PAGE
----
REUTERS – The president of the Asian Football Confederation (AFC), Sheikh Salman Bin Ebrahim Al Khalifa of Bahrain, has formally entered the race to become FIFA president, the Bahrain News Agency reported on Sunday.
The agency said Sheikh Salman had submitted his paperwork to FIFA headquarters on Sunday, a day ahead of the deadline for candidates to deliver the nominations from five football associations.
The Bahraini, who is closely allied with Kuwaiti Sheikh Ahmad Al-Fahad Al-Sabah, one of the most powerful men in international sports politics and a key figure in the Olympic movement, had canvassed opinion from Asian football associations last week.
Sheikh Salman had initially backed Michel Platini, the UEFA president. But the Frenchman’s troubles, which originated with a 2011 payment of two million Swiss francs ($2.04 million) from Blatter’s FIFA for work done nine years earlier, have dramatically changed the electoral landscape.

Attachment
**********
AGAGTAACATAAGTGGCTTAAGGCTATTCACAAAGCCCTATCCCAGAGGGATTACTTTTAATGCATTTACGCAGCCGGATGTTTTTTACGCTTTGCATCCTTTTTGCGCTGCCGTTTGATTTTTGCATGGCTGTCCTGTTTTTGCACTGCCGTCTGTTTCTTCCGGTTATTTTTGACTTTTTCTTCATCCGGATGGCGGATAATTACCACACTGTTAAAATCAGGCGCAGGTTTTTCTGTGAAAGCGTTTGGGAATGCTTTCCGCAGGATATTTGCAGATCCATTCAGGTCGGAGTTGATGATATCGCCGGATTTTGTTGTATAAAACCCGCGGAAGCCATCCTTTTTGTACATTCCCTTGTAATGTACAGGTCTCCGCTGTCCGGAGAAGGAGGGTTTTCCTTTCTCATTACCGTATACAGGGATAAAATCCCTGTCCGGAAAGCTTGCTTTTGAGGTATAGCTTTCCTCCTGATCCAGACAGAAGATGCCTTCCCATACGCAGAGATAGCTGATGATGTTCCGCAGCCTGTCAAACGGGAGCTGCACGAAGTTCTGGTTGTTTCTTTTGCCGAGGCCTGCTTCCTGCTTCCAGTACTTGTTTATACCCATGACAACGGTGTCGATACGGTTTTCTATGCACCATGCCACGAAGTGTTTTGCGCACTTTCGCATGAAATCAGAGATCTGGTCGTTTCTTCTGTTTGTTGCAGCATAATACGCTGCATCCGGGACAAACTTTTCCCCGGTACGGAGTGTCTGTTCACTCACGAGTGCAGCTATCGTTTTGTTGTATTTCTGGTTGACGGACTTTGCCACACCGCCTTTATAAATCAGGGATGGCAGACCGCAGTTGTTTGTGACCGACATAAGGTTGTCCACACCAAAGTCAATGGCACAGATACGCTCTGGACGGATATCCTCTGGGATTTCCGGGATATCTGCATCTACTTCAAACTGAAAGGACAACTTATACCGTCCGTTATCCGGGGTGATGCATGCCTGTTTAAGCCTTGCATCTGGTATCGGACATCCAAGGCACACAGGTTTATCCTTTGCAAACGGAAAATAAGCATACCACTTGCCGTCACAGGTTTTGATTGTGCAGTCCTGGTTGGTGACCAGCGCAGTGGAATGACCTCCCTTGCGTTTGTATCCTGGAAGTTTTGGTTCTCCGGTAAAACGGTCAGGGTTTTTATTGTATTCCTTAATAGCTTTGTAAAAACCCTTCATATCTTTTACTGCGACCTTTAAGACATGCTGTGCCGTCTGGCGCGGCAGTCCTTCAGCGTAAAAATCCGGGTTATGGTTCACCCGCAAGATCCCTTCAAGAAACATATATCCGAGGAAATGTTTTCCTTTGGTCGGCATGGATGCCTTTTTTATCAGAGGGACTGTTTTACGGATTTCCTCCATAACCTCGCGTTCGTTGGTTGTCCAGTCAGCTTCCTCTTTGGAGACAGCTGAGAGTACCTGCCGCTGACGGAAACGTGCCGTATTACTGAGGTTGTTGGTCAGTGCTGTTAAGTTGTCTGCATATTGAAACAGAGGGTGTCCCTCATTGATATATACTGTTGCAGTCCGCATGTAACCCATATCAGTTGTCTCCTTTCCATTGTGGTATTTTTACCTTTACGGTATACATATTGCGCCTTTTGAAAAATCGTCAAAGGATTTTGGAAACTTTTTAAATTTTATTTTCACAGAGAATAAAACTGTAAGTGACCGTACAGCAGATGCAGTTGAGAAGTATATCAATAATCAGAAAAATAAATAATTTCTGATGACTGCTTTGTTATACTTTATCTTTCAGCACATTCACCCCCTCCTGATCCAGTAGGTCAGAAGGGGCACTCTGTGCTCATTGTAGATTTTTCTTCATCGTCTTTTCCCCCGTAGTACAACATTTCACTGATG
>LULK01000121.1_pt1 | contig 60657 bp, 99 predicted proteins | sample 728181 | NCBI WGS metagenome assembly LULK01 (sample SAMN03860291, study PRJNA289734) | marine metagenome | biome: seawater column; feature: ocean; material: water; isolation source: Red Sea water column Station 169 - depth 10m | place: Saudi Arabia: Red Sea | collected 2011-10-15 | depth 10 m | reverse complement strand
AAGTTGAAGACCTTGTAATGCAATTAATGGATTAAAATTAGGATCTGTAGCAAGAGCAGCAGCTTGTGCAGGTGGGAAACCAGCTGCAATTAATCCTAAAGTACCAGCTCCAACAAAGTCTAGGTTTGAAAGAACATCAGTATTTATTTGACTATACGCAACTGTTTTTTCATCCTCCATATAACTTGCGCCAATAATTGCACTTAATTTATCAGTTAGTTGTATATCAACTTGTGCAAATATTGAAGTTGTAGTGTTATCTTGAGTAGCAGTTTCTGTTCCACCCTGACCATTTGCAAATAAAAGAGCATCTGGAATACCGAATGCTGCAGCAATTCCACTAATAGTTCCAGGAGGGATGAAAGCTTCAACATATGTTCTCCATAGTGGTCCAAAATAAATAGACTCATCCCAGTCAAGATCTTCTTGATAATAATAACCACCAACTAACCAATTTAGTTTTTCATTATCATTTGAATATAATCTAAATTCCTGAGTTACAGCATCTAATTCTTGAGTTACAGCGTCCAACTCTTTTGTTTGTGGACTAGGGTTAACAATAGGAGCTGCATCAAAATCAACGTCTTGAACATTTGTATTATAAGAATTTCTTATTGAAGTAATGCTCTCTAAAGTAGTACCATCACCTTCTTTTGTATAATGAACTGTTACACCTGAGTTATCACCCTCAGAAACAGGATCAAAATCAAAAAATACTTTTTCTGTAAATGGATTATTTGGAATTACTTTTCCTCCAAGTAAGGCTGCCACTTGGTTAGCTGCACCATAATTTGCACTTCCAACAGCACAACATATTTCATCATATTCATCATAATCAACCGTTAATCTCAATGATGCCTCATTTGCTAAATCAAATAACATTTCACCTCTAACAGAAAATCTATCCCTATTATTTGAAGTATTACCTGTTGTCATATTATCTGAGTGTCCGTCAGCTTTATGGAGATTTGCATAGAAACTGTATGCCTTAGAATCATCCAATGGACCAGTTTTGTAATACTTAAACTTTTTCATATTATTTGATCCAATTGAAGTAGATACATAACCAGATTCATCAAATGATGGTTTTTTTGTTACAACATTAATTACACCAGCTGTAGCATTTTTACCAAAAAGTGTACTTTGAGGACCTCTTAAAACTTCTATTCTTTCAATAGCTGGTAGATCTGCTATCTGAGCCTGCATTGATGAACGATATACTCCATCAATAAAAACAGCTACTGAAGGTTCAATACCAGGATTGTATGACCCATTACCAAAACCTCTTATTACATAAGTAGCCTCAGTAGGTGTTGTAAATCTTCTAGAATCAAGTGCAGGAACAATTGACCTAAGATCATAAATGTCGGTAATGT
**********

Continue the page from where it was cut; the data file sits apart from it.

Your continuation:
Earlier this month, Platini was handed a 90-day provisional ban from football by FIFA’s Ethics Committee — a decision which has quickly led to his support dissipating.
Platini has appealed the ban and could yet be let back into the race for the Feb. 26 vote if he is successful in overturning the judgement.
Sheikh Salman will face another member of Arab royalty in the election with Jordanian Prince Ali Bin Al Hussein have already submitted his nominations.
On Saturday, South African former Apartheid-era political prisoner turned businessman Tokyo Sexwale announced he would be standing in the election after winning backing from the South African Football Association.
Former Trinidad and Tobago midfielder David Nakhid says he has submitted his papers to FIFA along with former FIFA deputy general secretary Jerome Champagne and Platini.
Zico, the former Brazilian World Cup player, has said he wants to stand but it is not known if he has been able to receive the necessary support.
FIFA has been rocked by the U.S Department of Justice’s decision on May 27 to indict 14 soccer officials and sports marketing executives in a corruption investigation.
Swiss authorities are also investigating FIFA while FIFA’s Ethics Committee has handed out several bans.
($1 = 0.9780 Swiss francs)
(By Simon Evans, Reporting by Simon Evans; Editing by Ian Ransom)